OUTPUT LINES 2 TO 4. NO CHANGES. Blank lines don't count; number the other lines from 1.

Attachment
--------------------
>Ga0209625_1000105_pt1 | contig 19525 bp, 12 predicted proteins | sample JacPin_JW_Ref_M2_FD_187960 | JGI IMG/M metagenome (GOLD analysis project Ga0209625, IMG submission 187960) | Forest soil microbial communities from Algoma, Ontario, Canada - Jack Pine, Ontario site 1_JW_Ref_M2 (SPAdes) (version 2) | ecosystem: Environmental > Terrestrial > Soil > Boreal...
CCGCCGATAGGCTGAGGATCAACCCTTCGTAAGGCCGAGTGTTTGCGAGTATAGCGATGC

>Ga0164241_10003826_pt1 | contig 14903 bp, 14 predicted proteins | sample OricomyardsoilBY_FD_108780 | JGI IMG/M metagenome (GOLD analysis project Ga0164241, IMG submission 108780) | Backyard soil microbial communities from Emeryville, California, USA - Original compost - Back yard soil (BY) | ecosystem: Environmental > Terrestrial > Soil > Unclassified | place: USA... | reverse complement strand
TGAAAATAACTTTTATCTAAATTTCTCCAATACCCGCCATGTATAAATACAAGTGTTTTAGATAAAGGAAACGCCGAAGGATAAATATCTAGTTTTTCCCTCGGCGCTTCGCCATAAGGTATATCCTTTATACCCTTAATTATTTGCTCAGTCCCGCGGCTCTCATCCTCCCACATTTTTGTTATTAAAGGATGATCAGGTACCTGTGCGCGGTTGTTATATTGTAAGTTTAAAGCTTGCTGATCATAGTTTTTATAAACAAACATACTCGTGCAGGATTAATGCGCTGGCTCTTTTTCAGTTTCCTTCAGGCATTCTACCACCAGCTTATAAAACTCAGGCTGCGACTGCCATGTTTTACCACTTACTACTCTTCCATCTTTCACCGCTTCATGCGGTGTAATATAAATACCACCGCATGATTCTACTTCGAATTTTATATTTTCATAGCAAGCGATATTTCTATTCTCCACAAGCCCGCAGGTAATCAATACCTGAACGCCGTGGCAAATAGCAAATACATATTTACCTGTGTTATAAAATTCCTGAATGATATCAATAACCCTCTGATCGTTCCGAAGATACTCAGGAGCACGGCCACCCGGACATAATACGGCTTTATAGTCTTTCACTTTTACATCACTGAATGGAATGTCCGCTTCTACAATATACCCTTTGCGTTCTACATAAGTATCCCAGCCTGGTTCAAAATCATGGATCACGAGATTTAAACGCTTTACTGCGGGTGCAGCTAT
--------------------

CCGCCGATAGGCTGAGGATCAACCCTTCGTAAGGCCGAGTGTTTGCGAGTATAGCGATGC

>Ga0164241_10003826_pt1 | contig 14903 bp, 14 predicted proteins | sample OricomyardsoilBY_FD_108780 | JGI IMG/M metagenome (GOLD analysis project Ga0164241, IMG submission 108780) | Backyard soil microbial communities from Emeryville, California, USA - Original compost - Back yard soil (BY) | ecosystem: Environmental > Terrestrial > Soil > Unclassified | place: USA... | reverse complement strand
TGAAAATAACTTTTATCTAAATTTCTCCAATACCCGCCATGTATAAATACAAGTGTTTTAGATAAAGGAAACGCCGAAGGATAAATATCTAGTTTTTCCCTCGGCGCTTCGCCATAAGGTATATCCTTTATACCCTTAATTATTTGCTCAGTCCCGCGGCTCTCATCCTCCCACATTTTTGTTATTAAAGGATGATCAGGTACCTGTGCGCGGTTGTTATATTGTAAGTTTAAAGCTTGCTGATCATAGTTTTTATAAACAAACATACTCGTGCAGGATTAATGCGCTGGCTCTTTTTCAGTTTCCTTCAGGCATTCTACCACCAGCTTATAAAACTCAGGCTGCGACTGCCATGTTTTACCACTTACTACTCTTCCATCTTTCACCGCTTCATGCGGTGTAATATAAATACCACCGCATGATTCTACTTCGAATTTTATATTTTCATAGCAAGCGATATTTCTATTCTCCACAAGCCCGCAGGTAATCAATACCTGAACGCCGTGGCAAATAGCAAATACATATTTACCTGTGTTATAAAATTCCTGAATGATATCAATAACCCTCTGATCGTTCCGAAGATACTCAGGAGCACGGCCACCCGGACATAATACGGCTTTATAGTCTTTCACTTTTACATCACTGAATGGAATGTCCGCTTCTACAATATACCCTTTGCGTTCTACATAAGTATCCCAGCCTGGTTCAAAATCATGGATCACGAGATTTAAACGCTTTACTGCGGGTGCAGCTAT